At Alberta Fire and Flood, education and training for our staff: clients and customers have risen to the top of our list for corporate commitment now and in the future. The applied learning seminars that we have developed are competency-based and focus on the critical tasks associated with the restoration industry. In April, May and June we had over 500 students take our industry based seminars.

Key Measure of Competency Management: Employee Performance
The dominant metric that top performing organizations seek to impact with their competency management strategy is employee performance. When calculating employee performance, most companies tend to focus on rating job-specific performance reviews and percent of goals attained.

Figure 1: How Top Companies Measure Employee Performance

How Top Companies Measure Employee Performance Graph

(Survey from: Skills for Business network of 25 Sector Skills Councils)

Learning and Development
As outlined in figure 1, the top performers measure employee performance primarily based on ratings from job-specific performance reviews and percent of goals attained. The top performers also recognize that aligning learning and development with organizational priorities is critical to aiding employees in their overall performance improvement.

Definition: What is a Competency?
The International Board of Standards for Training, Performance and Instruction (ibstpi) defines competencies as:

“A set of related Knowledge, Skills and Attitudes that enable an individual to effectively perform the activities of a given occupation or job function to the standards expected in employment.”
As defined by ibstpi, competency is related to performance on a job and can be measured against commonly accepted standards. The approach combines several points of view concerning competencies including a collection of knowledge, skills, attitudes, a collection of job tasks, and the qualities that identify superior performers that can be measured reliably. The ibstpi competencies are statements of performance, not personality traits or beliefs. Furthermore, there is an implication that competency can be developed through training and instruction. That is not true, as training does not ensure competency.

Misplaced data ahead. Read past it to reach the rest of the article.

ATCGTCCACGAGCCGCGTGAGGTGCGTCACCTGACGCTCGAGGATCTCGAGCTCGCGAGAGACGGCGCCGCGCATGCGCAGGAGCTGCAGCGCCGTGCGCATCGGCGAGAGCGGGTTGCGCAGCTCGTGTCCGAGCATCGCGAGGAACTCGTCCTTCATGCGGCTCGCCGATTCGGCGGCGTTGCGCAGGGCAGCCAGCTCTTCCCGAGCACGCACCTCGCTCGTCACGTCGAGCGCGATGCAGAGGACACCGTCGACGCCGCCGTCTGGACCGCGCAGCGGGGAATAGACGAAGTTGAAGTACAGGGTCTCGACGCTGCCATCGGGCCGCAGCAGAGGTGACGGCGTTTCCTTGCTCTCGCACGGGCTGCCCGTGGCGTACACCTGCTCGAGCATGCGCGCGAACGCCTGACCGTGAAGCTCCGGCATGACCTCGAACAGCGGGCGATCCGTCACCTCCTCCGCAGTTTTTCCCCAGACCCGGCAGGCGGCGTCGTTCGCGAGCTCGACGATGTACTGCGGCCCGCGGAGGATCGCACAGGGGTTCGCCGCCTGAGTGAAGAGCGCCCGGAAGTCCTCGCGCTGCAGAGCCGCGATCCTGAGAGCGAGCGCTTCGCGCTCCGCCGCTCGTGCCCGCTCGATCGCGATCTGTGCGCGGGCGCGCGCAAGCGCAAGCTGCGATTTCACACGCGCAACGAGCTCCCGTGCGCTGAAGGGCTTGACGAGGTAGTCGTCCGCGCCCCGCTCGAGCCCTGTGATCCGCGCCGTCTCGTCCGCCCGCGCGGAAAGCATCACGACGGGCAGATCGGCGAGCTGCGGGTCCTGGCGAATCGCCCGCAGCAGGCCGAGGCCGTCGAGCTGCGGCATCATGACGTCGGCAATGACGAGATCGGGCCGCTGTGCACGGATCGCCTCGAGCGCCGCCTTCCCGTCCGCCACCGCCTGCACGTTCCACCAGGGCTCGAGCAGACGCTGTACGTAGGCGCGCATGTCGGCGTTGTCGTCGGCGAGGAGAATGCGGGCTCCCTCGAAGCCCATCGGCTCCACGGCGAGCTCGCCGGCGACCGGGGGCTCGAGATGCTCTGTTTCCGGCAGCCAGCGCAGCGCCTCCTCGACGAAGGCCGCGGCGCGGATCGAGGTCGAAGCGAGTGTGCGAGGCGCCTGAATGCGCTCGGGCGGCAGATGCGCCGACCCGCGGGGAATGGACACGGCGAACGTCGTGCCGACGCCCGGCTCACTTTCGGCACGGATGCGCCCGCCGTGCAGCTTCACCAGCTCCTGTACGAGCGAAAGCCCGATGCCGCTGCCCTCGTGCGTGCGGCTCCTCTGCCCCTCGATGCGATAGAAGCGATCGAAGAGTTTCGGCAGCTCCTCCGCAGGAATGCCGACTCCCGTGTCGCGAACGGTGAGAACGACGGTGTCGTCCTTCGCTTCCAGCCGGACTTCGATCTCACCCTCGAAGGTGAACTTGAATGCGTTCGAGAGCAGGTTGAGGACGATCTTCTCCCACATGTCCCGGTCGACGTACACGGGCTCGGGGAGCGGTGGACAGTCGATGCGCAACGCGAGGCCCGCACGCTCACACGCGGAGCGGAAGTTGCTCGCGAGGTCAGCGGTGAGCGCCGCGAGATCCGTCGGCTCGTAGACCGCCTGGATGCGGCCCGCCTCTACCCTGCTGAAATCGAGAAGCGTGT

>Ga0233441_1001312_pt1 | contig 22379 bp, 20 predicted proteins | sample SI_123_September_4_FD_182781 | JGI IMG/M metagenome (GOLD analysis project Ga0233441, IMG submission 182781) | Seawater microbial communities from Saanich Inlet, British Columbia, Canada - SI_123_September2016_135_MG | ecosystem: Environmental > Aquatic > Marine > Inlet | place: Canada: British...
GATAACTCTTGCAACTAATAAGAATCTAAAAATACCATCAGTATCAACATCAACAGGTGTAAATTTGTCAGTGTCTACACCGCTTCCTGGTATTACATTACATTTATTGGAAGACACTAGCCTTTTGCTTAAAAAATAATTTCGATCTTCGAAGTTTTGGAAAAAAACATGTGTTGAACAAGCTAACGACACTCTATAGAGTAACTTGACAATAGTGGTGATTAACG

A simple model of the components of competence could be expressed as shown below.

Relationship between risk assessment training and competency assessment

Relationship between risk assessment, training and competency assessment
The design of competency management systems starts with an analysis of the tasks performed by the worker i.e. asbestos abatement. Although this is a common feature of many training needs analysis methodologies, the approach for competency management differs in that the hazards associated with these activities are then identified and the risks assessed in terms of frequency of occurrence and severity of consequence. This risk assessment process leads to the development of risk-based standards that define what ‘competent performance’ is and how this would be demonstrated in the workplace. Once the competence standards have been developed they become the reference for all organizational activities that require some measurement of human performance.

How are workers assessed?
A qualified assessor will observe a worker and question them about the work they are currently doing. The assessor will test their knowledge and understanding as well as their performance. The assessor will ‘sign-off’ individual competencies within the occupational profile when they have reached the required standard.

The worker will be assessed as being either ‘competent’ or ‘not yet competent’. Workers requiring additional training will be directed to the competency-based on-line training seminars to fill in the missing gap(s) in their profile(s).

A competent worker is a safe worker and a high performing worker.